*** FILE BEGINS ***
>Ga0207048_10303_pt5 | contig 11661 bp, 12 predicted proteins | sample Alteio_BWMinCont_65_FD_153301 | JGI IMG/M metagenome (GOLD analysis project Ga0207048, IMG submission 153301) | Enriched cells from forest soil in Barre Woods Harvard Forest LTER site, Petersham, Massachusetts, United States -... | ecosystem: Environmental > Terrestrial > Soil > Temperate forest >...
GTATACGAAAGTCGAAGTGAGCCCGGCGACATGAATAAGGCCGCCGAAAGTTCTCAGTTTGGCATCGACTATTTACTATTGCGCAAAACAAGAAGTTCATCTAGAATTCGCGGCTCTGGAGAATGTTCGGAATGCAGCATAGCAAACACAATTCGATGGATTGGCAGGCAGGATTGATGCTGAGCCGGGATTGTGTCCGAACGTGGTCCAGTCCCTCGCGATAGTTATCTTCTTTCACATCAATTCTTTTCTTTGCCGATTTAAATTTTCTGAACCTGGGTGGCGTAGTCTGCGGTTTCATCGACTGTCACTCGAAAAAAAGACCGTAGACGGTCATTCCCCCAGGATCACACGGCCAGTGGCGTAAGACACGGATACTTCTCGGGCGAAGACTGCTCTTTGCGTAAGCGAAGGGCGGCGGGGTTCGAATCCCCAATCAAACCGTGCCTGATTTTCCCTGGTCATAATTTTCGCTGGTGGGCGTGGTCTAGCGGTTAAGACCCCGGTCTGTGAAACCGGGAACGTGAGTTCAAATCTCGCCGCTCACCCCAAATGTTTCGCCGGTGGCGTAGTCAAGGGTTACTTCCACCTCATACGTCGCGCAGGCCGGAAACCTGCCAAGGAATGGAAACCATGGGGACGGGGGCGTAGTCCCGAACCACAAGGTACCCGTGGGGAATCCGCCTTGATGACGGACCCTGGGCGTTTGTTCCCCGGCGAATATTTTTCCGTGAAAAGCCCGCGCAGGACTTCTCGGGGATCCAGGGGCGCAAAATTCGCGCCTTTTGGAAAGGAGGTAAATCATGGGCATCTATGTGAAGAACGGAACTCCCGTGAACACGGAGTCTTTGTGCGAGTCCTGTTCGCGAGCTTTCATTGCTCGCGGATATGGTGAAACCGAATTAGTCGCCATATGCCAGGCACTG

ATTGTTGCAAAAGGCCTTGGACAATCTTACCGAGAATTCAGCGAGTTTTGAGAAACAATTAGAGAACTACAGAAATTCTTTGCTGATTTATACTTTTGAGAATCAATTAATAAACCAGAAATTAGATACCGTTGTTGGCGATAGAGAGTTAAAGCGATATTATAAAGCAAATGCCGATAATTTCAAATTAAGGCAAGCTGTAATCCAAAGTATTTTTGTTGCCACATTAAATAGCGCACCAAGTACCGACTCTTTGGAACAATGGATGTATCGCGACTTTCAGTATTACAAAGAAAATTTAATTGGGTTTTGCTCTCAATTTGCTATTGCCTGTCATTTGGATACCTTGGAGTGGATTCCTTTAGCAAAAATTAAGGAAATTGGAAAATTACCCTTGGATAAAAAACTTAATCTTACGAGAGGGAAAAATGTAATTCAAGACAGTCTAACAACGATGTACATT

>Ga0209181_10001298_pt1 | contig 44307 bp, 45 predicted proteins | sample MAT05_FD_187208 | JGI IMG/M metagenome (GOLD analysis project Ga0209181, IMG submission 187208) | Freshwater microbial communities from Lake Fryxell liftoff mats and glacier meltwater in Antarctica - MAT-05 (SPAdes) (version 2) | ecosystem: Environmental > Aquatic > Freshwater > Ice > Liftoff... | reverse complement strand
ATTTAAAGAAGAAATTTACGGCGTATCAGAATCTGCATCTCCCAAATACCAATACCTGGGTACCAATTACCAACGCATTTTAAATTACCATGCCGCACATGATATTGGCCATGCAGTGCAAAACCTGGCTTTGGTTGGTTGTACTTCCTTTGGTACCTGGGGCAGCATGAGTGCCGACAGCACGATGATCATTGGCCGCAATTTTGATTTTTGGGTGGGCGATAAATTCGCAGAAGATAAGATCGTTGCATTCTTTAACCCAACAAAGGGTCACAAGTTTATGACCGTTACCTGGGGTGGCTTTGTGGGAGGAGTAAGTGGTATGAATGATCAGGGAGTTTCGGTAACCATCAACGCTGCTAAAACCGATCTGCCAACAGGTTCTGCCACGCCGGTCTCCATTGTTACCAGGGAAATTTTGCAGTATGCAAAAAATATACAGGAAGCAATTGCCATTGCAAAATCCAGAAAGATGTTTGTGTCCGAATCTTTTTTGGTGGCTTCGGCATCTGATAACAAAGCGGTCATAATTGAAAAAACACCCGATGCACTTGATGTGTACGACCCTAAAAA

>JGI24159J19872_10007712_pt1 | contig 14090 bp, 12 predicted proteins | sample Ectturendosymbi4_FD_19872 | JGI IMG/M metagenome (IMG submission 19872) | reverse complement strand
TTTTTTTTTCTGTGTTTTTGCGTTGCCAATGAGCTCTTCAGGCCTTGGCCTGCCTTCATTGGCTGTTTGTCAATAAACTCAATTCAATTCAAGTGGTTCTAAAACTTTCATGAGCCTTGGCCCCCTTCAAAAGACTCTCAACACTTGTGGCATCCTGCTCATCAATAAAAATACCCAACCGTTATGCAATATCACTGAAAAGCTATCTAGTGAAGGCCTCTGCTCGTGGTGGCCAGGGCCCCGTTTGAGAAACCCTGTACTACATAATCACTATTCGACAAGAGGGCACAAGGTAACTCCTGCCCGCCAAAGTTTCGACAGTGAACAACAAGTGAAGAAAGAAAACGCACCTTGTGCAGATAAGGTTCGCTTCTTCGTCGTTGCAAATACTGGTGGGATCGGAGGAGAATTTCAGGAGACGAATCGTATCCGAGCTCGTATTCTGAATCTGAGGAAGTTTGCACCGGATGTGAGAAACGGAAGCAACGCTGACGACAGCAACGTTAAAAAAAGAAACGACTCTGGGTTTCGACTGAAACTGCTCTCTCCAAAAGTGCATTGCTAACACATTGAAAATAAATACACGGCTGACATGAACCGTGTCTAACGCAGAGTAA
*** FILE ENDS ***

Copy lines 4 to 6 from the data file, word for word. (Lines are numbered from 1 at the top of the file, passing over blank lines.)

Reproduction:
>Ga0209181_10001298_pt1 | contig 44307 bp, 45 predicted proteins | sample MAT05_FD_187208 | JGI IMG/M metagenome (GOLD analysis project Ga0209181, IMG submission 187208) | Freshwater microbial communities from Lake Fryxell liftoff mats and glacier meltwater in Antarctica - MAT-05 (SPAdes) (version 2) | ecosystem: Environmental > Aquatic > Freshwater > Ice > Liftoff... | reverse complement strand
ATTTAAAGAAGAAATTTACGGCGTATCAGAATCTGCATCTCCCAAATACCAATACCTGGGTACCAATTACCAACGCATTTTAAATTACCATGCCGCACATGATATTGGCCATGCAGTGCAAAACCTGGCTTTGGTTGGTTGTACTTCCTTTGGTACCTGGGGCAGCATGAGTGCCGACAGCACGATGATCATTGGCCGCAATTTTGATTTTTGGGTGGGCGATAAATTCGCAGAAGATAAGATCGTTGCATTCTTTAACCCAACAAAGGGTCACAAGTTTATGACCGTTACCTGGGGTGGCTTTGTGGGAGGAGTAAGTGGTATGAATGATCAGGGAGTTTCGGTAACCATCAACGCTGCTAAAACCGATCTGCCAACAGGTTCTGCCACGCCGGTCTCCATTGTTACCAGGGAAATTTTGCAGTATGCAAAAAATATACAGGAAGCAATTGCCATTGCAAAATCCAGAAAGATGTTTGTGTCCGAATCTTTTTTGGTGGCTTCGGCATCTGATAACAAAGCGGTCATAATTGAAAAAACACCCGATGCACTTGATGTGTACGACCCTAAAAA

>JGI24159J19872_10007712_pt1 | contig 14090 bp, 12 predicted proteins | sample Ectturendosymbi4_FD_19872 | JGI IMG/M metagenome (IMG submission 19872) | reverse complement strand